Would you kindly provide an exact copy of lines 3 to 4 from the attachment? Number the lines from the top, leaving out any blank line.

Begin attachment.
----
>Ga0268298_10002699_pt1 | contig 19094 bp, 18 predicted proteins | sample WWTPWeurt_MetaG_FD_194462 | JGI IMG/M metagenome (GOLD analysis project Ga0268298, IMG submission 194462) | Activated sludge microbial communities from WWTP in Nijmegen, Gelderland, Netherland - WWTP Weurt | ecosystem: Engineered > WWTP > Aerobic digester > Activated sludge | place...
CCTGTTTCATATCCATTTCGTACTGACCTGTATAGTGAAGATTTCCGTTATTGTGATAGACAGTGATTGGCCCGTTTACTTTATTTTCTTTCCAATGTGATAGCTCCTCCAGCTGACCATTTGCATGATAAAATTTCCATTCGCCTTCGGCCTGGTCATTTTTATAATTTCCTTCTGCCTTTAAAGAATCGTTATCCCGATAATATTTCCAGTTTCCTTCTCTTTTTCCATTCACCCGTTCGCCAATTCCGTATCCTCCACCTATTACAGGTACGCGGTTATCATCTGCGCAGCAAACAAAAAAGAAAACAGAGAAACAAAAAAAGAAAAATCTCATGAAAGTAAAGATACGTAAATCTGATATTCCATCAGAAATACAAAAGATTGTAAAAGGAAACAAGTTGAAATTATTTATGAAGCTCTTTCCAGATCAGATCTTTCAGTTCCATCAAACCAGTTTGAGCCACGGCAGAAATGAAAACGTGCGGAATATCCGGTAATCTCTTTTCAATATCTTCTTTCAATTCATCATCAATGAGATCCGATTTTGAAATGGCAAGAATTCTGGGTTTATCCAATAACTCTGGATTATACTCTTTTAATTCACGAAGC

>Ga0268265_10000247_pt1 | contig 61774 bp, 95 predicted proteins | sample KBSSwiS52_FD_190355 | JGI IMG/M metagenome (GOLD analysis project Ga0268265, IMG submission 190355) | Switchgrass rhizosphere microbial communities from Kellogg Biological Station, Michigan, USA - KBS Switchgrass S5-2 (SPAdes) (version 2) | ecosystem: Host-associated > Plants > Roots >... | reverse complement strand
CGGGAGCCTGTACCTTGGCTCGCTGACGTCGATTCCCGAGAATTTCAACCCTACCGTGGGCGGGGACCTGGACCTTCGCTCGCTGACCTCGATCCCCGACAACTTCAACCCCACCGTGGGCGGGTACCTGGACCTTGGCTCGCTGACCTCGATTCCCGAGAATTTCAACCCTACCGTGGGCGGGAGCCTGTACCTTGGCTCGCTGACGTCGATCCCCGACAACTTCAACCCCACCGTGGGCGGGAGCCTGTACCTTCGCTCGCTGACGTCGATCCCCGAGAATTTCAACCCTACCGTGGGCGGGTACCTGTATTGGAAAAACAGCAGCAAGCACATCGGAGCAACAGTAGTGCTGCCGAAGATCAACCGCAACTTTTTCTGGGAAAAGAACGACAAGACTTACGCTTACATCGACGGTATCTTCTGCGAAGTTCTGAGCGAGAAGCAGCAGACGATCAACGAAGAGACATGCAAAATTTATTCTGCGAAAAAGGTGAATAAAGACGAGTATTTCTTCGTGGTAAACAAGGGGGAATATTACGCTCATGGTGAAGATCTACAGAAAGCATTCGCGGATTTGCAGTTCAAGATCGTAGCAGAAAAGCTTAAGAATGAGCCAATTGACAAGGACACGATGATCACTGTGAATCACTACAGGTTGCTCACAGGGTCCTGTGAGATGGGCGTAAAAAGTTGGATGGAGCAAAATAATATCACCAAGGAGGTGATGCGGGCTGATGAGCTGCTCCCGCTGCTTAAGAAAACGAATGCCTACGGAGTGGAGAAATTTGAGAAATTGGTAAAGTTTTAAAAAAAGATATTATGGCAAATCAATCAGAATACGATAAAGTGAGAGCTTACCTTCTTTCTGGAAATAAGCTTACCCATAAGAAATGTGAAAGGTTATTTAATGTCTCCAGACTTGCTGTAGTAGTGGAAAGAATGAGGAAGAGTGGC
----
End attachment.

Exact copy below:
>Ga0268265_10000247_pt1 | contig 61774 bp, 95 predicted proteins | sample KBSSwiS52_FD_190355 | JGI IMG/M metagenome (GOLD analysis project Ga0268265, IMG submission 190355) | Switchgrass rhizosphere microbial communities from Kellogg Biological Station, Michigan, USA - KBS Switchgrass S5-2 (SPAdes) (version 2) | ecosystem: Host-associated > Plants > Roots >... | reverse complement strand
CGGGAGCCTGTACCTTGGCTCGCTGACGTCGATTCCCGAGAATTTCAACCCTACCGTGGGCGGGGACCTGGACCTTCGCTCGCTGACCTCGATCCCCGACAACTTCAACCCCACCGTGGGCGGGTACCTGGACCTTGGCTCGCTGACCTCGATTCCCGAGAATTTCAACCCTACCGTGGGCGGGAGCCTGTACCTTGGCTCGCTGACGTCGATCCCCGACAACTTCAACCCCACCGTGGGCGGGAGCCTGTACCTTCGCTCGCTGACGTCGATCCCCGAGAATTTCAACCCTACCGTGGGCGGGTACCTGTATTGGAAAAACAGCAGCAAGCACATCGGAGCAACAGTAGTGCTGCCGAAGATCAACCGCAACTTTTTCTGGGAAAAGAACGACAAGACTTACGCTTACATCGACGGTATCTTCTGCGAAGTTCTGAGCGAGAAGCAGCAGACGATCAACGAAGAGACATGCAAAATTTATTCTGCGAAAAAGGTGAATAAAGACGAGTATTTCTTCGTGGTAAACAAGGGGGAATATTACGCTCATGGTGAAGATCTACAGAAAGCATTCGCGGATTTGCAGTTCAAGATCGTAGCAGAAAAGCTTAAGAATGAGCCAATTGACAAGGACACGATGATCACTGTGAATCACTACAGGTTGCTCACAGGGTCCTGTGAGATGGGCGTAAAAAGTTGGATGGAGCAAAATAATATCACCAAGGAGGTGATGCGGGCTGATGAGCTGCTCCCGCTGCTTAAGAAAACGAATGCCTACGGAGTGGAGAAATTTGAGAAATTGGTAAAGTTTTAAAAAAAGATATTATGGCAAATCAATCAGAATACGATAAAGTGAGAGCTTACCTTCTTTCTGGAAATAAGCTTACCCATAAGAAATGTGAAAGGTTATTTAATGTCTCCAGACTTGCTGTAGTAGTGGAAAGAATGAGGAAGAGTGGC